5. Kevin P.Donlon
    February 17th, 2017 at 02:22 | #5

    Thank you for your work. Thank you also for taking the heat for America in your travels. I know it must be difficult. I really appreciate the way you are so inclusive in your writing and storytelling. Even though I voted for President Trump; they have to take his twitter privileges away…lol ! I know America has dirty laundry but let us all remember when any other country has a disaster; USA food, supplies etc. are the first planes or trucks or whatever; we are there. I will never forget the pitiful short list of countries that did anything for us when we needed help after 9/11. I love this place for all its bumps and bruises; and thank God I was fortunate enough to be born here. Thank you
    and God bless.
    Kevin P.Donlon

  6. Kent Baxter
    September 6th, 2018 at 23:43 | #6

    I am not surprised that the French have this take on Trump and America. I for one voted for Trump. I was in Budapest, Hungary the day he was elected. Several people commented that they liked Trump over Hillary. He has made America Great again. Much more needs to be done too. I served during the Carter/Reagan era. I think Trump is doing just fine. Could he do better, yes. We all could. Sometimes you have to shake things up to make them better. Our Government needs this now more than ever. It’s too bad these NATO folks don’t understand that there’s a new Sheriff in town.

  7. Paul
    September 7th, 2018 at 10:30 | #7

    The reason people vote for trump are because of certain political and religious beliefs. For example if you believe partial birth abortions are bad and you feel strongly about that, then you would never vote for Hillary Clinton because she was promoting abortions throughout the world during the Obama administration.

  8. Nuke Waste
    September 10th, 2018 at 23:25 | #8

    @Kent Baxter
    I couldn’t care less what beggars think of us. It isn’t up to America to support the EU’s disasters. Solve your own problems. The only reason that Europe is whining is because we are shutting off the money tap.

  9. Carl
    July 4th, 2019 at 00:49 | #9

    Funny how many americans see history. I suggest reading George Washington’s farewell address,learn what he feared the most then see history from the rest of the worlds perspective. One, we, the USA invaded Korea why? Should they not have they’re own independence from colonialism. As they border China just what kinda Gov’t would any normal person expect them to have?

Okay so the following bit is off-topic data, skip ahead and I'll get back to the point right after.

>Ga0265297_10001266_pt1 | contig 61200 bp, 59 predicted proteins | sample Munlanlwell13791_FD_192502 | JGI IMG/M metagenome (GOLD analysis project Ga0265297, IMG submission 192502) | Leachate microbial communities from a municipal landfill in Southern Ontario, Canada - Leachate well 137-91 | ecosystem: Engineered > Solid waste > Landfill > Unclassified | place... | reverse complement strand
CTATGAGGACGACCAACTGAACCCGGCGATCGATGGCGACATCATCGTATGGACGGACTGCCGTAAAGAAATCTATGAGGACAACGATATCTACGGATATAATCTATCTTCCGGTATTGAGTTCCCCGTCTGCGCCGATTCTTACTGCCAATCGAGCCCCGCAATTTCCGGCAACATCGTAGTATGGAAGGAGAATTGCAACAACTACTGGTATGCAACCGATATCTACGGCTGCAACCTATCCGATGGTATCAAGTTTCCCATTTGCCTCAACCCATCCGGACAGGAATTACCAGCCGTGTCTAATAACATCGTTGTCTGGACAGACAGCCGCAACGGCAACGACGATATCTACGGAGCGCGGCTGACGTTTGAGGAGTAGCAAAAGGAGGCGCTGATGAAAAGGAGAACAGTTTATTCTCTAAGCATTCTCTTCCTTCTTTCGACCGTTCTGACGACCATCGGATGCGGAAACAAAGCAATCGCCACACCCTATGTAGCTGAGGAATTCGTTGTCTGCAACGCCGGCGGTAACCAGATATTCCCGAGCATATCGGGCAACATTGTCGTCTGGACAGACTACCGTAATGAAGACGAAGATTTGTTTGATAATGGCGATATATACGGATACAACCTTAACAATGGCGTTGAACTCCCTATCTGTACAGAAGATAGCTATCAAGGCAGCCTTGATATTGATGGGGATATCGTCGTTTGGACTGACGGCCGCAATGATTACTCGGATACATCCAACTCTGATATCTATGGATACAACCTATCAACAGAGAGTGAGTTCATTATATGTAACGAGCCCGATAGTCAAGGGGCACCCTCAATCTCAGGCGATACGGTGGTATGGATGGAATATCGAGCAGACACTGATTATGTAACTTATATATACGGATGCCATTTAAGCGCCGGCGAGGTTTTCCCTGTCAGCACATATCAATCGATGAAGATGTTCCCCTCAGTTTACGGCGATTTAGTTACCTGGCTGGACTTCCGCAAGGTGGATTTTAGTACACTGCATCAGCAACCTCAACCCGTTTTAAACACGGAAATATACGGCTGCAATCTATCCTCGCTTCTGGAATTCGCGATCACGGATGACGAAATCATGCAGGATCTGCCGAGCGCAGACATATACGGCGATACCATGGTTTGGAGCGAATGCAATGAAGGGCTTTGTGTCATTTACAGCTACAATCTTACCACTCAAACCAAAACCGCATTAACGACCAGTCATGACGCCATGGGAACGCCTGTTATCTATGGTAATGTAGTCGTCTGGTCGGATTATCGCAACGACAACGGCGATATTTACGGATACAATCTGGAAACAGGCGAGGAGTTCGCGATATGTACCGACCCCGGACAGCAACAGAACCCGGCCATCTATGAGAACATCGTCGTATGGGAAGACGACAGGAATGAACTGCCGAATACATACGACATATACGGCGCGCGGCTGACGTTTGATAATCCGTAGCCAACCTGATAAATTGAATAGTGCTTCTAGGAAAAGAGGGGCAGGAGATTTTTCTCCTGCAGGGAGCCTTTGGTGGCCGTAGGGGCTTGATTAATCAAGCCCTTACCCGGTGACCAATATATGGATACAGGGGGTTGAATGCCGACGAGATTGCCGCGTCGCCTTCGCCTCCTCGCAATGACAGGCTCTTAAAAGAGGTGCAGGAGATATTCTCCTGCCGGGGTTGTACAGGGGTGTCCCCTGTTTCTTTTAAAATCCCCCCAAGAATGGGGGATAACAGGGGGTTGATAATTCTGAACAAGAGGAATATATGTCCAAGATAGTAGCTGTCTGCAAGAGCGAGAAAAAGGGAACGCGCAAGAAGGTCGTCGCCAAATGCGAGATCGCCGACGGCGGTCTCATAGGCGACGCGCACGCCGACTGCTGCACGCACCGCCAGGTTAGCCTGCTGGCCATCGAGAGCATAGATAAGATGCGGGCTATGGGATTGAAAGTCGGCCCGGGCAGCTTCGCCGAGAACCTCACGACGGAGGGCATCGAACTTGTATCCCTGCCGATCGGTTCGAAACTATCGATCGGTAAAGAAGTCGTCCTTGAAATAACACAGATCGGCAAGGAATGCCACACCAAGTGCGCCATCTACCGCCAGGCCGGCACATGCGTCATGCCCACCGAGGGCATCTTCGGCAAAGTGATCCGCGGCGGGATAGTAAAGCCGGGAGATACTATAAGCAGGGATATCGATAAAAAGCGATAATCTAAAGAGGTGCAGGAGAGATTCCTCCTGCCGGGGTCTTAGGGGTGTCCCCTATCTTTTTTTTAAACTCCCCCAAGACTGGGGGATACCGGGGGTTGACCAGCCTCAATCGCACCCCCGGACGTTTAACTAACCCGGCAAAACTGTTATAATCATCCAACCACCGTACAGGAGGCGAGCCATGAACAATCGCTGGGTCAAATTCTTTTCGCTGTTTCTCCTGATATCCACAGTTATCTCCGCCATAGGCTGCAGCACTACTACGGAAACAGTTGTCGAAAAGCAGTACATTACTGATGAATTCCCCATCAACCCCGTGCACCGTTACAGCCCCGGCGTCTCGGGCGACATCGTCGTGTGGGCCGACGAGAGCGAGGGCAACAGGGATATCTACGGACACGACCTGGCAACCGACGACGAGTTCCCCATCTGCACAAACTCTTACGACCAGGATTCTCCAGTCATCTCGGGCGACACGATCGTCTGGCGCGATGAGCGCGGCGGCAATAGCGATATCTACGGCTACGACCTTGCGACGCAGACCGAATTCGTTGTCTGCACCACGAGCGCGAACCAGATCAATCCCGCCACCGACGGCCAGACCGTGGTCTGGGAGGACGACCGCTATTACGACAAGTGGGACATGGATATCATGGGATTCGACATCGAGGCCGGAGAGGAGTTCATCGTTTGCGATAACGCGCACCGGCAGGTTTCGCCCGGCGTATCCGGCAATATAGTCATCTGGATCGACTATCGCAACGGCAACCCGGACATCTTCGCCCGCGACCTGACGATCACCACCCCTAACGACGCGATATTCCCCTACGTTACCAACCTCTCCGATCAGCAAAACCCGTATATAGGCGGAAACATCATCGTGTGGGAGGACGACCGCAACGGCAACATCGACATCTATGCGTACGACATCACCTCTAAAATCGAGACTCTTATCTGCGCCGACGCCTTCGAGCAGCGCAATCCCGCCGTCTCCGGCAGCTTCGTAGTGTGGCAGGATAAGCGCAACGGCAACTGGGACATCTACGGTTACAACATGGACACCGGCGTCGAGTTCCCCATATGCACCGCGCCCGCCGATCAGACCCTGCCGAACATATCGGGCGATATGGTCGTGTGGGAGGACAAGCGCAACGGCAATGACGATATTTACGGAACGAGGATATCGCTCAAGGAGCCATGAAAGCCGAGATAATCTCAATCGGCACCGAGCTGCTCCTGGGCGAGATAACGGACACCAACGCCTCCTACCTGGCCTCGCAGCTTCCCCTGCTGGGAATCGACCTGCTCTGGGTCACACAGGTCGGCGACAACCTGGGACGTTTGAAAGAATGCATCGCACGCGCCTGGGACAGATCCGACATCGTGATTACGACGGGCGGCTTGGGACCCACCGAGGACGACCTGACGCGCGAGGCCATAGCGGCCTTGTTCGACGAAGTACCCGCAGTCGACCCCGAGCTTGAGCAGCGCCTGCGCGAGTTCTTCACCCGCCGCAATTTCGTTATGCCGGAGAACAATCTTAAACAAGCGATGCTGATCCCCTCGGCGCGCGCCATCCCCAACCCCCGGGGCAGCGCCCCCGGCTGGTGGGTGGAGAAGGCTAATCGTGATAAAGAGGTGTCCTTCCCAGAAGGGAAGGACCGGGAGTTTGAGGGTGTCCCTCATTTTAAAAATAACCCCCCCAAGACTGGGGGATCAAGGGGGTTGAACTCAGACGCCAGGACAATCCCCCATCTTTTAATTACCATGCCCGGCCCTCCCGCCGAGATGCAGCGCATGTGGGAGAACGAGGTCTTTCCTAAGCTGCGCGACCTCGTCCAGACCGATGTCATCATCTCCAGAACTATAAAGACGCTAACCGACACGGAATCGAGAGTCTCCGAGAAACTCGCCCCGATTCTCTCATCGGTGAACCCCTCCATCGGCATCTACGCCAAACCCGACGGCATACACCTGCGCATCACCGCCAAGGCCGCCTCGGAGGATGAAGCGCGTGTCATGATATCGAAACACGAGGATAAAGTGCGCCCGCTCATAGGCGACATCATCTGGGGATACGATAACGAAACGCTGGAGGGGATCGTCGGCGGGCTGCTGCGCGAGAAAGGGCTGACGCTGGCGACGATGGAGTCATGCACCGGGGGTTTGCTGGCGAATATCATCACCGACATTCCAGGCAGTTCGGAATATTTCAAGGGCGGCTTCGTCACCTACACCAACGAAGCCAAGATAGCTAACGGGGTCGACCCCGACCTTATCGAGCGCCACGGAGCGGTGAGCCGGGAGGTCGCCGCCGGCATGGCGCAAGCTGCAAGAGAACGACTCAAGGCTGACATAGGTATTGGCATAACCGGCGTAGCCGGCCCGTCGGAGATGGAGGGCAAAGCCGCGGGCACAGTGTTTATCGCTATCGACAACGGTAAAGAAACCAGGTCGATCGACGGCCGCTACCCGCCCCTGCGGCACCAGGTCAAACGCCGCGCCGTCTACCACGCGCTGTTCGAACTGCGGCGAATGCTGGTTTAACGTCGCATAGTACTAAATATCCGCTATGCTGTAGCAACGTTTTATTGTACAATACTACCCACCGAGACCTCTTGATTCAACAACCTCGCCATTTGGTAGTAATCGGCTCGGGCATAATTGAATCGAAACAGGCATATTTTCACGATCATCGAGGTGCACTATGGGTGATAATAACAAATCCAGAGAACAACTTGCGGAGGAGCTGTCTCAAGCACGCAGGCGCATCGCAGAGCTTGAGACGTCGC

Vietnam I’m just glad we lost that one completely! Can’t imagine how grand it would be to have two leaders scared to death of US with nukes. Think for yourselves, think of me as you will but since the way the USA proved we our the only country in the world that can’t be trusted with the bomb, no one has or could threaten our freedoms but our worthless career politicians with their lives which turned US into the murderous bastards of the world. So on this 4th of July don’t think there is any man made up god that blesses the country that’s bombed more countries than the rest of the world combined! History, the worlds, will say 9/11 we deserved what freedom fighters managed against the worlds super power live on TV. Sortof like George cautioned US not to let our leaders make happen!

  10. Wm Bakr
    July 4th, 2019 at 12:44 | #10

    The enemy of my enemy is my friend.

  11. July 4th, 2019 at 16:20 | #11

    Europe adores America. But everyone want to be the first, so i guess people don’t like that first thing. As years pass I hope Europe will adore us once more were American’s will visit
    Europe and Europe will visit America and we will all be greeted and be welcomed with a smile and not a attitude.

  12. July 4th, 2019 at 16:33 | #12

    For decades I have heard people from other countries say to the affect Americans are Ignorant of the World, self obsessed, smug, etc. But I believe that given the reaction to Mr. Trumps election by Europeans, I know now that Europeans are at least as equally ignorant of America and its people as we are alledgedly of them. Indeed, Europeans are displaying the same characterists and attitudes themseves as they have so broadly accused us of for so long.Vraiment.